Americans are feeling uneasy about President-elect Donald Trump’s ability to deal with international challenges and use military force wisely, and the real estate mogul is providing them with plenty of provocations to worry about.
A new Gallup survey finds that only 46 per cent of Americans are confident in Trump’s ability to handle an international crisis, and only 47 per cent believe he would use U.S. military force wisely.
By contrast, at least seven in ten Americans had confidence in Presidents Barack Obama, George W. Bush and Bill Clinton before each of them took office.
In the run-up to his Jan. 20 inauguration, Trump has repeatedly rattled China’s cage with sharp criticism of its trade and geopolitical policies, and his phone conversation with the Taiwan president disrupted decades of diplomatic protocol barring such communications.
Trump has virtually sided with Russian President Vladimir Putin against the U.S. intelligence community by questioning whether Russian hackers meddled in the U.S. election. He declared that the U.S. “must greatly strengthen and expand its nuclear capability,” all but inviting a renewal of the nuclear arms race.
And faced with the threat from North Korean leader Kim Jong-un that his rogue nation might soon test an intercontinental ballistic missile that potentially could reach the United States, Trump flatly declared “It won’t happen” in a tweet on Monday, without providing a sense of what the diplomatic or military consequences for North Korea might be.
Trump has refused to relinquish his Twitter account since his surprise victory in November, despite mounting criticism from Democrats, public policy experts and others that it is a highly imprecise and reckless way to set policy and interact with foreign leaders. This is especially true since his national security, defence and foreign affairs team is still a work in progress and many of this top nominees are awaiting Senate confirmation.
Bruce Klingner, a Heritage Foundation senior research fellow and specialist on North and South Korea, said in an interview on Tuesday that “I would hope once Mr. Trump becomes president he’ll stop using a Twitter account to send signals about U.S. policy.”
“Statements during the campaign as well as subsequent post-election tweets have generated questions and concerns amongst our allies, because they raise questions of what U.S. policy will be under Mr. Trump,” said Klingner, a one-time CIA deputy division chief. “Things that raise questions about U.S. commitment or resolve to support our allies, or conversely, suggestions of military action are catching allies by surprise.”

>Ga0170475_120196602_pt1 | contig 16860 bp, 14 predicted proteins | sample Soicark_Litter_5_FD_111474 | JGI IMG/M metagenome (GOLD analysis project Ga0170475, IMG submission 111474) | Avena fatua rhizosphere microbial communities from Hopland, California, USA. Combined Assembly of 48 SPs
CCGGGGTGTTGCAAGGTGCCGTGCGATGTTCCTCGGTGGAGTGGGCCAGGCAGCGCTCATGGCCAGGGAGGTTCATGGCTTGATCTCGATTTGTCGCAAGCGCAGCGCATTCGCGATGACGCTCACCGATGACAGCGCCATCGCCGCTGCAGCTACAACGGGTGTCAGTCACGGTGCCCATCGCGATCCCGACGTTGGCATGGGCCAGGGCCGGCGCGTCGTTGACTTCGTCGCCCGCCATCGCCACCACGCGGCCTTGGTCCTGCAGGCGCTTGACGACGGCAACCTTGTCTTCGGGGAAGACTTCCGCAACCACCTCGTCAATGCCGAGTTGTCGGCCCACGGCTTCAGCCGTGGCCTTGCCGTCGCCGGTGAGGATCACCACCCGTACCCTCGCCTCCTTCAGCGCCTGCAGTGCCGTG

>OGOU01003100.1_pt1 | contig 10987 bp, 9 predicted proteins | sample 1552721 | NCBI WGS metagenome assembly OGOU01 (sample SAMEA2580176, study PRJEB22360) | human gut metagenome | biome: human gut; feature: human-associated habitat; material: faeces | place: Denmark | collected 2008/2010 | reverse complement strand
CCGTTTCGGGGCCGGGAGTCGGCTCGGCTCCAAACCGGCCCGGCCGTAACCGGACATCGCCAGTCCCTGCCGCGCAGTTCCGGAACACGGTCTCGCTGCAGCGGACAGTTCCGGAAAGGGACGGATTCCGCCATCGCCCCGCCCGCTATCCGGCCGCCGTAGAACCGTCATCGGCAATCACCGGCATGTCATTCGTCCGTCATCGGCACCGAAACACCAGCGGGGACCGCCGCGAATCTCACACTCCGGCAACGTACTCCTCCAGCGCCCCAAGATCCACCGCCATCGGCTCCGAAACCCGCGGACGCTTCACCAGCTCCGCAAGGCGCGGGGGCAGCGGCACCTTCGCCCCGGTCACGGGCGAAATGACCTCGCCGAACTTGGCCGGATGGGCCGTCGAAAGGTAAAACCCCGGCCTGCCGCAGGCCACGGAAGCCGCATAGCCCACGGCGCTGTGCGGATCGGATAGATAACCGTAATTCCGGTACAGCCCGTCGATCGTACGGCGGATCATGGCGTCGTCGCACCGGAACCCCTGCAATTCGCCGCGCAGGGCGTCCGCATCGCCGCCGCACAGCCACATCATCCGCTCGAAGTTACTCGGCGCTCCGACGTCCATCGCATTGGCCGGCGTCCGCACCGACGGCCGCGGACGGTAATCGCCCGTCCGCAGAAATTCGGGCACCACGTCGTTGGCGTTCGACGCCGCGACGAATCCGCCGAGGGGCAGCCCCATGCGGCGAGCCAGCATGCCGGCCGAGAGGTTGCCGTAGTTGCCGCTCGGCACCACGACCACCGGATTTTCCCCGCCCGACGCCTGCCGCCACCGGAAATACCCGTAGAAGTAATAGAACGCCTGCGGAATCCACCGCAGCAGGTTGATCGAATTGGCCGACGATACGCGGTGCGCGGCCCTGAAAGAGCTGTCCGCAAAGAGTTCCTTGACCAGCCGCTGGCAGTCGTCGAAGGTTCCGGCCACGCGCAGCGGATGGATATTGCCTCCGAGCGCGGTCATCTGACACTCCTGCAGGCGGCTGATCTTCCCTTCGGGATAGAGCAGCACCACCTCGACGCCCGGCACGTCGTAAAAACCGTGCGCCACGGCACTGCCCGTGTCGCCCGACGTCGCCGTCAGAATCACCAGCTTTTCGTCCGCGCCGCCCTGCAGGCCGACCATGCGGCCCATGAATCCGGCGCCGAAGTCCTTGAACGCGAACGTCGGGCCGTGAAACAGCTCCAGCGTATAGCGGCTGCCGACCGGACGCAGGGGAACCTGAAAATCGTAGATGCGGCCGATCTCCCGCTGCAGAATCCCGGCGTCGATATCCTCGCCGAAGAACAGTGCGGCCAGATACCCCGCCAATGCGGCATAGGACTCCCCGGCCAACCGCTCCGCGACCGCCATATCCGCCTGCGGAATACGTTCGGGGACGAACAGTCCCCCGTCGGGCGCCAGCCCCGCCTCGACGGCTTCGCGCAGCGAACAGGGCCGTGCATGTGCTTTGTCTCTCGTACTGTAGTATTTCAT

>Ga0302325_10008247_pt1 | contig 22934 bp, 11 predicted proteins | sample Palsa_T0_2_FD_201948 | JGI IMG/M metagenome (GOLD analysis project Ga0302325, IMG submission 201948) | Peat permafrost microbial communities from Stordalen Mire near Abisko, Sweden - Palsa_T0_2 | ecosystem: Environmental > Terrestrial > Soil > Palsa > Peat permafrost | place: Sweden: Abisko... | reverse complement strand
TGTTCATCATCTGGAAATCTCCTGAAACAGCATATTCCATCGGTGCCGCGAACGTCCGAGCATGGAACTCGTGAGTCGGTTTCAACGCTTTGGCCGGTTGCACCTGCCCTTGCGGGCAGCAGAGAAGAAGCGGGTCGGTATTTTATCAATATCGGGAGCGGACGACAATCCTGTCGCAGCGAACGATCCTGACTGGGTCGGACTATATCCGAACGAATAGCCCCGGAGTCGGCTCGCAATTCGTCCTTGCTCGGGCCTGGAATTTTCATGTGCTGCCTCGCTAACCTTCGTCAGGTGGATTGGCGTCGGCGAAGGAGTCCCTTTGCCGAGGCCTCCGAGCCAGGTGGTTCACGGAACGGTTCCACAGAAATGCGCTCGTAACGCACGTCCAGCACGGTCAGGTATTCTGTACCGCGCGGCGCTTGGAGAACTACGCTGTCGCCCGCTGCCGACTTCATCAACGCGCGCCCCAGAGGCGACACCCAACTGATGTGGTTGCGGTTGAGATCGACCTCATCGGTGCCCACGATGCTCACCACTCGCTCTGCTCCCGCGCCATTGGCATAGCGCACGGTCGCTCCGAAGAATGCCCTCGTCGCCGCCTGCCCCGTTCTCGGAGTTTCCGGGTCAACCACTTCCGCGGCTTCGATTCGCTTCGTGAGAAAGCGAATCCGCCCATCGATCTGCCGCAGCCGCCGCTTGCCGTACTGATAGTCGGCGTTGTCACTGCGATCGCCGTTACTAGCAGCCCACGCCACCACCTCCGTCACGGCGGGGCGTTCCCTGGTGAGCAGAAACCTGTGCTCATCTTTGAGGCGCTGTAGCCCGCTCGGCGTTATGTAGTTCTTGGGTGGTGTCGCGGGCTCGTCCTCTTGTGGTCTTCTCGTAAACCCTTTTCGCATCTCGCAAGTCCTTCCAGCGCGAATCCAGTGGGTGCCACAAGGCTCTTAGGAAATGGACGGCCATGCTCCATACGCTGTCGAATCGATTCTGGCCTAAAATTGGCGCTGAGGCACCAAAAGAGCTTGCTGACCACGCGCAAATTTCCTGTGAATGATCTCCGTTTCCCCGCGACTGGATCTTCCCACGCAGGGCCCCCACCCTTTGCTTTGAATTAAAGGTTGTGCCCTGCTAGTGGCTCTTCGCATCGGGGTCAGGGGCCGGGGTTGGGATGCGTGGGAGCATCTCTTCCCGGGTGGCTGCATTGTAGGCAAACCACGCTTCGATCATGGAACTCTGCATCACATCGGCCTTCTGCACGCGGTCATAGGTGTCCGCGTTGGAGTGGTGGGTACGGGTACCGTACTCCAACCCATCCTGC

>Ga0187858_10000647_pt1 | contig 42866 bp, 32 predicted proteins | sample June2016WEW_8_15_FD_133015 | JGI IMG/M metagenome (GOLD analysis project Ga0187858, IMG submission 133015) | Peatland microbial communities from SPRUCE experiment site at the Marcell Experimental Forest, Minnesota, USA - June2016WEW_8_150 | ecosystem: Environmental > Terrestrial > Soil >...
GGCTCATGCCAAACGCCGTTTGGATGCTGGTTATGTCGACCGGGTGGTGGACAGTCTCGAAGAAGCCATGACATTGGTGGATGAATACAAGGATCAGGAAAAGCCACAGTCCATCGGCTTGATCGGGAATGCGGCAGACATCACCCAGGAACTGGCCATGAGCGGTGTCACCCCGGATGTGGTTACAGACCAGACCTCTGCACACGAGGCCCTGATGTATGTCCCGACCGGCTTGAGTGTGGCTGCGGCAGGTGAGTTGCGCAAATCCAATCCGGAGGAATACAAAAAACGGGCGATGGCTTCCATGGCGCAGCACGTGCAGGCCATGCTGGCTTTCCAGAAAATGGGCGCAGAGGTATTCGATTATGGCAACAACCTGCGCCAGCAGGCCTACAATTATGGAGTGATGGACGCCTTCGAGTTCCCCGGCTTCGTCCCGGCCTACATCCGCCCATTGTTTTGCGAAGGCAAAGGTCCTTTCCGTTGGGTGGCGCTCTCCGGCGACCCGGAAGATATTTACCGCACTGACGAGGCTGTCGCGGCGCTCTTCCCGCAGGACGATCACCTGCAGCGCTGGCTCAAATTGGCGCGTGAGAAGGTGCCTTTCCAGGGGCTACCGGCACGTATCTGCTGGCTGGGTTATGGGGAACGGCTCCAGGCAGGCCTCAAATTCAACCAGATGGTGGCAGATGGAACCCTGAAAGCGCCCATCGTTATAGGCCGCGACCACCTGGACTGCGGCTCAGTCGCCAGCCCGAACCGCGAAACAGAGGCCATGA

“And while unpredictability may be good in business negotiations, it’s less than optimal for alliance management,” he added. “Every word, every nuance issued by a U.S. president is parsed and analysed and over-analysed for suggestions of any policy change … And Twitter, with its 140-character limit, is extremely constrained in conveying nuance.”
Michael O’Hanlon, a defence and foreign policy expert with the Brookings Institution, agrees with Klingner that Twitter is not a good tool for diplomacy.
“The reason is NOT for its lack of politesse,” O’Hanlon said in an email. “The Chinese don’t deserve polite words on the subject of North Korea and certainly North Korea’s leadership deserves no soft words. However, once Trump fails to stop the ICBM launch (as he will, even if he decides to shoot it down after launch), his words will have rung hollow, and that will weaken him and hurt his credibility.”
“So for the good of his own reputation and that of the US, he shouldn’t promise to stop things that he may well fail to prevent,” O’Hanlon added.
Trump followed his warning to Kim with another potshot at China, North Korea’s main patron and trading partner. Trump complained that while China “has been taking out massive amounts of money & wealth” from the U.S., it “won’t help with North Korea” in tamping down Kim’s fast expanding nuclear program. “Nice!” Trump added sarcastically.
Some experts agree with Trump that China could have brought more pressure on North Korea to rein in its nuclear program, although that carried risks of retaliation or heightened tensions between China and its neighbour. The United States and South Korea have responded to North Korean nuclear and missile tests with escalating economic sanctions.
Last month, the UN Security Council imposed new sanctions on North Korea designed to cut its annual export revenue by a quarter, after Pyongyang carried out is fifth and largest nuclear test in September. China went along with the sanctions, but complained that the United States and its ally South Korea were intensifying confrontation with North Korea through military exercises.
In response to Trump’s latest tweets, Chinese Foreign Ministry spokesman Geng Shuang said that China had been pressing for the “denuclearization” of the Korean peninsula, according to media reports. “China’s efforts in this regard are perfectly obvious,” Geng told reporters.
Trump senior adviser Kellyanne Conway was asked on ABC’s Good Morning America on Tuesday what Trump intended to do to stop North Korea’s nuclear expansion. “He’s not stated that publicly, and he won’t before he’s inaugurated,” Conway said. “But we do know that there are sanctions that are possible … They have not always worked. I think China would have to have a significant role here as well.”
This story was originally published by The Fiscal Times.
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